on softness, hardness, and maternal care

by ashley miller

As women, we are often criticized for either being too soft or too hard – yet simultaneously also expected to be both.

In women, hardness is stigmatized. We are criticized if we are too loud, too bossy, or too aggressive. But softness is unrecognized, almost rendered invisible. The exhausting and largely unacknowledged toll of emotional labor falls disproportionately on women, and particularly women of color. Responsibilities like caretaking and worrying about everyone else’s emotional needs are often expected and taken for granted.

My mother is undeniably fierce. As a result, she is usually perceived as embodying a certain kind of hardness. She unapologetically stands up for what she believes in, carrying herself with a fearlessness I admire.

Someone I love once said to me, “Your mother can be so Chinese sometimes.” He was referring to her strong personality. Her tendency towards aggression, to light flame at the first sign of injustice. At the time, I recoiled, thinking about the gendered and racial implications of this offhand comment.

What many people don’t understand, and what doesn’t often get talked about, is that for many immigrants, softness is not an option. Hardness is a form of resistance, and a means of survival. It is a way of pushing back in a world that tells you that you are not enough: not wealthy enough, not smart enough, not White enough. For many, developing a hard exterior is a response, rather than something innate – born out of a survival mechanism that pushes back against structures of power and privilege which systematically take advantage of anyone who is ‘other.’

As the youngest of eight children and the only girl in the family, softness was never an option for my mother. Softness would have been overshadowed, or simply overlooked. She learned from an early age that if she didn’t fight for herself, no one else would.

My mother left home in her mid-twenties. When she went to the UK for university, her professors asked if they could call her Mary. Apparently, her Chinese name was “much too difficult” to pronounce. To this, she replied sternly, “My grandfather gave me that name for a reason. If you can’t be bothered to learn it, that’s fine. But my name is my name, and you can learn how to say it, or not say it at all.” Now, she laughs about it, recounting everyone’s stunned expressions. “After that, everyone learned my name,” she says proudly.

She is the only one in her immediate family that left her hometown in Malaysia, moving to Rome and then on to Washington D.C. As an Asian immigrant to the United States, on the surface, my mother was a shining example of a model minority – an example of “success,” and someone who had “made it” in America. Behind this, however, was the truth that she had to fight, day in and day out, for the space she knew she deserved.

Maybe what we learn, we learn out of necessity. And maybe hardness is learned, and born out of a need for survival.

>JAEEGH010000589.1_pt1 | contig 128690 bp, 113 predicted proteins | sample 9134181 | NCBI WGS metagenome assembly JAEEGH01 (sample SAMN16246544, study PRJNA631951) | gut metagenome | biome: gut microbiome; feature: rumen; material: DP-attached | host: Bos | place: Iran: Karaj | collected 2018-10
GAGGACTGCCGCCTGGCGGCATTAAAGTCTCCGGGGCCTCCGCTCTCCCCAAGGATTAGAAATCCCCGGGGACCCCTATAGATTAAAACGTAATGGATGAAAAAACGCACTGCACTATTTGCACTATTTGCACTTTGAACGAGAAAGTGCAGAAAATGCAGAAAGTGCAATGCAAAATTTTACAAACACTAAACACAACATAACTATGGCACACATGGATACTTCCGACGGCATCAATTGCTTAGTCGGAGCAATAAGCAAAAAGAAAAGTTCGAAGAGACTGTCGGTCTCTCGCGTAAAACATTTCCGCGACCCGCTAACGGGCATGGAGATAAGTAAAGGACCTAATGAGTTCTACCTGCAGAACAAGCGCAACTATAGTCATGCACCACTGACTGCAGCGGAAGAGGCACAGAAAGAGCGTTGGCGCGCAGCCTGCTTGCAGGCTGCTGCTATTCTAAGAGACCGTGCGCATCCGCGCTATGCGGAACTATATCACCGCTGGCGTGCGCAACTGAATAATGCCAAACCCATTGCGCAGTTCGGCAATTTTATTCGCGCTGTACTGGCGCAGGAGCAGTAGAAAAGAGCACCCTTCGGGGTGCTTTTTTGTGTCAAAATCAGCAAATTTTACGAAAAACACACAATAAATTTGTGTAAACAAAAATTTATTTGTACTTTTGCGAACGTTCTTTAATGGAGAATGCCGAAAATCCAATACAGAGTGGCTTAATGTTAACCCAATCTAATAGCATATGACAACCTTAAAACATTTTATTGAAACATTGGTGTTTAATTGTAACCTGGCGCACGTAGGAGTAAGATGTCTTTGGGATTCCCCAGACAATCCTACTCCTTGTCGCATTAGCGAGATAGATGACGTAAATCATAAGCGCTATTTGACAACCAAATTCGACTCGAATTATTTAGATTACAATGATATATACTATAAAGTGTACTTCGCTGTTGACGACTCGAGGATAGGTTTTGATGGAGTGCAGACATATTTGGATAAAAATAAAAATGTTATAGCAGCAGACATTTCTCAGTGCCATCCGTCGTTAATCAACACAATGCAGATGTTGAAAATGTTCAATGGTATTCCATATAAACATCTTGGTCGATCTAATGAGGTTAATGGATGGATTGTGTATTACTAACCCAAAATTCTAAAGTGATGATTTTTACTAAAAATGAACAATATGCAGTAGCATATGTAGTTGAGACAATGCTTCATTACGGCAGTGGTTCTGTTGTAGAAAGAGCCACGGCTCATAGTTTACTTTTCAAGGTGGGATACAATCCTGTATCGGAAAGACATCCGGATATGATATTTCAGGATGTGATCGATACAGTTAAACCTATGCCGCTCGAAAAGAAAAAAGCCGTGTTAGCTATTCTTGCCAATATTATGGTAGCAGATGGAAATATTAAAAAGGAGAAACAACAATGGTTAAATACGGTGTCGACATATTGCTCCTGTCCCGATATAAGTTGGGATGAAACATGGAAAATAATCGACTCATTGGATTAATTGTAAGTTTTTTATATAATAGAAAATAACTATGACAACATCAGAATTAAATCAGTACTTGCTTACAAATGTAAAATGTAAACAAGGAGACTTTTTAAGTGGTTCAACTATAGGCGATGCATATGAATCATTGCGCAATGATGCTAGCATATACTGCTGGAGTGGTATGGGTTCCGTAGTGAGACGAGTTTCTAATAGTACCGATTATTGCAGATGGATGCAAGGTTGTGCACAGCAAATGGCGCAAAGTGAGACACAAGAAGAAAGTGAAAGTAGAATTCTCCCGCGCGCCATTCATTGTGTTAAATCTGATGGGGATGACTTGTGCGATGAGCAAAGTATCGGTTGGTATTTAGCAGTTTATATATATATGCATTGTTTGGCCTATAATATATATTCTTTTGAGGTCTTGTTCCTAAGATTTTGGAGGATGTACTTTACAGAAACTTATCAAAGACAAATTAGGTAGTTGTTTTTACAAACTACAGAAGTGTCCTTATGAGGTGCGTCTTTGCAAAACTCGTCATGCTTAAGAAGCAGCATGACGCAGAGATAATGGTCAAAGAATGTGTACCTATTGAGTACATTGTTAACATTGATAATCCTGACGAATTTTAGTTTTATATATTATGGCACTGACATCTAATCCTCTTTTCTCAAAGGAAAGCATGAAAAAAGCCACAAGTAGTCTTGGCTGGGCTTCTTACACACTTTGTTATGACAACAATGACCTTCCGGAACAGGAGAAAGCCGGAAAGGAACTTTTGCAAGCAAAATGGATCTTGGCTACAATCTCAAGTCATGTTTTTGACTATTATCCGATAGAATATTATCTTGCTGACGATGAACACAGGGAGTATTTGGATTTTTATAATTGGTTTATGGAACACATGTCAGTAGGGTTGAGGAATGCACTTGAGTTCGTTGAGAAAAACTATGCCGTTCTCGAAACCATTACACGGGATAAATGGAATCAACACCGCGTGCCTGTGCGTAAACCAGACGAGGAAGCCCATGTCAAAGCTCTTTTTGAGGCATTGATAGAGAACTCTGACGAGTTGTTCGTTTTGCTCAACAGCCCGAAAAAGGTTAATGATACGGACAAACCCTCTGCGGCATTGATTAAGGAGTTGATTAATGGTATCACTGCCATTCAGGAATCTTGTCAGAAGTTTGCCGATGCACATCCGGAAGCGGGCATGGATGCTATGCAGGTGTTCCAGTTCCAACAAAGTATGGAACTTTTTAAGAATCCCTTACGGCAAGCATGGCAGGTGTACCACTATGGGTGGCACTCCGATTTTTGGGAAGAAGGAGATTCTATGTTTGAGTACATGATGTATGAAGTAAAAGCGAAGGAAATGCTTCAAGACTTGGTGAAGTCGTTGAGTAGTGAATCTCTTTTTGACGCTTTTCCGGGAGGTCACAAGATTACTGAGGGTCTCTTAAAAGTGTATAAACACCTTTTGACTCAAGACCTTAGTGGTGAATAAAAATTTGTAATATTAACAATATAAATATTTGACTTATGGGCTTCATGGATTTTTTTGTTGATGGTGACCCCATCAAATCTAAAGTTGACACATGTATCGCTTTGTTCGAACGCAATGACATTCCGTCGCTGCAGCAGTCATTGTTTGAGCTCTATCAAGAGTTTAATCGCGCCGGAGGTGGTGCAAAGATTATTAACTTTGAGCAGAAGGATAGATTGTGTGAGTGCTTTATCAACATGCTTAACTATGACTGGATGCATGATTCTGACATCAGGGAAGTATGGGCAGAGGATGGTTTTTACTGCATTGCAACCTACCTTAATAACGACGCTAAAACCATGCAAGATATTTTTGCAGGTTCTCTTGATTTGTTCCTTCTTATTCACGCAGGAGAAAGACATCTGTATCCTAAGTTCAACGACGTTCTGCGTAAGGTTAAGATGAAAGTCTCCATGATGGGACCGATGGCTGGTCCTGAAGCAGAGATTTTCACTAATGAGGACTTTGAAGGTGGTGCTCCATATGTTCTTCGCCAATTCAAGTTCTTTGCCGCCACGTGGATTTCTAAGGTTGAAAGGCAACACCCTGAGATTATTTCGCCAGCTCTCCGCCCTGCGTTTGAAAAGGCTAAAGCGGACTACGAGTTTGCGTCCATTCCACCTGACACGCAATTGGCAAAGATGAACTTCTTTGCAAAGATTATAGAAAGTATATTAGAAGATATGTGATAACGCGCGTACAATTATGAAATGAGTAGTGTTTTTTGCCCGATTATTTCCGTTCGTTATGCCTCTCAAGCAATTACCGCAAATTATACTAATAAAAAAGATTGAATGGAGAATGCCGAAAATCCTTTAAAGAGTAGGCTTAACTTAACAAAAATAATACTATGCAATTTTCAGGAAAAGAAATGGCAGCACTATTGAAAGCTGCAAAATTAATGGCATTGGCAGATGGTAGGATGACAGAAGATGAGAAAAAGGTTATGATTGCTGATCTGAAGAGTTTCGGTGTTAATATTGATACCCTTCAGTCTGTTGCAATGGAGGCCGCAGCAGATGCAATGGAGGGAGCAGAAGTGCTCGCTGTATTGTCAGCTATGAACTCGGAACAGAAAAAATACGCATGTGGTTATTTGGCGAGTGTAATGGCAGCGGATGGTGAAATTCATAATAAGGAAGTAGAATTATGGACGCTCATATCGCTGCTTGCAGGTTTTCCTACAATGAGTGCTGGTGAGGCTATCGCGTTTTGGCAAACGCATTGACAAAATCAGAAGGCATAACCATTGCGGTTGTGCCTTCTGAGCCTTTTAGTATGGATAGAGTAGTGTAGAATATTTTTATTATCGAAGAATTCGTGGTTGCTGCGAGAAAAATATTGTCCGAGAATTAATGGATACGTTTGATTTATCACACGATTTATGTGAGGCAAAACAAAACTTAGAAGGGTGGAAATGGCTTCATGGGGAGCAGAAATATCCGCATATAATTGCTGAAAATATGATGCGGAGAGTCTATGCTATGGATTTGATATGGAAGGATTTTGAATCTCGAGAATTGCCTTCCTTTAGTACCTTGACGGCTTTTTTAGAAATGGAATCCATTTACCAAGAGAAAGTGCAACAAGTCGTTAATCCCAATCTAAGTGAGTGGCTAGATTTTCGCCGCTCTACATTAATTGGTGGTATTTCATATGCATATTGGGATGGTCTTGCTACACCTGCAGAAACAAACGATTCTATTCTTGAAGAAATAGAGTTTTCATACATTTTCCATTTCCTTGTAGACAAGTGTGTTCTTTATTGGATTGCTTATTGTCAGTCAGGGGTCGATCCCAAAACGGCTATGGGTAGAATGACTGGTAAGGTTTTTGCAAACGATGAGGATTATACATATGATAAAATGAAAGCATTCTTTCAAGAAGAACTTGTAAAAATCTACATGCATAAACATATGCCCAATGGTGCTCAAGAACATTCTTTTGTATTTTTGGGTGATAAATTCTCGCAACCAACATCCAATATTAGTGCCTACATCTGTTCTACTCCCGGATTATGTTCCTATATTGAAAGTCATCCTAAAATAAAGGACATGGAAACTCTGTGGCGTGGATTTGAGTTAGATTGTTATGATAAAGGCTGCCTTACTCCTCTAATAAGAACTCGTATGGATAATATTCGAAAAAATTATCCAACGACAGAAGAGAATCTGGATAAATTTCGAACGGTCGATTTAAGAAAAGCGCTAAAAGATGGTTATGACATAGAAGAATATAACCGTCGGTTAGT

Artwork by Emily Lin

It took me a long time to understand that people show their love in different ways.

That love isn’t always expressed in cute lunch boxes with handwritten post-it notes, or white picket fences and perfectly manicured lawns, or PTA mothers bringing flawless homemade desserts to the school bake sale, or sandwiches filled with Nutella and fluff – rather than jam and taugeh (beansprouts).

It took me years–22, to be exact–to realize how I’d been carrying around a childlike feeling of injustice of never having the childhood I thought I deserved – a childhood in which maternal care was expressed in ways I saw reflected in my friends’ families, the ways I secretly yearned for as a kid growing up in suburban Maryland.

Instead, my mother had to work, constantly. She laid out breakfast for me before going to the office, sometimes not coming home until midnight, sometimes missing the last metro home. She worked herself until her mental health took a toll, and then worked some more.

With shame, and guilt, I realize that it’s taken me 22 years to recognize that I need to have more goddamn compassion. That there is a need to reimagine what maternal care looks like for immigrants, for women of color, and for single mothers. I think that for my mother, love was expressed through her hard work – through sacrificing herself, her time, her energy, and her mental health to provide for me and my sister, and to ensure we had the comforts and opportunities she didn’t have herself while growing up.

• • •

In my life, I think I’ve tended more towards embodying softness.

I catch myself shrinking to make space for everyone else, biting my tongue to cater to the comfort of others, apologizing when I don’t need to, and spreading myself thin to care for the people around me.

Growing up, my mom always told me that I needed to toughen up. She knew from experience that the world would not always be so kind. It’s only now that I’m beginning to understand that sometimes, you have to push back. That it’s okay to displease. To disappoint. To put yourself first. I am slowly learning that it’s possible to embody both softness and hardness in ways that do not contradict, but complement. I am learning that I can be both gentle and fierce, vulnerable and strong, compassionate and resilient. I am learning that self-care is a radical act. And I am learning how to love in ways that do not drain – how to give myself to others, but never at the expense of giving to myself.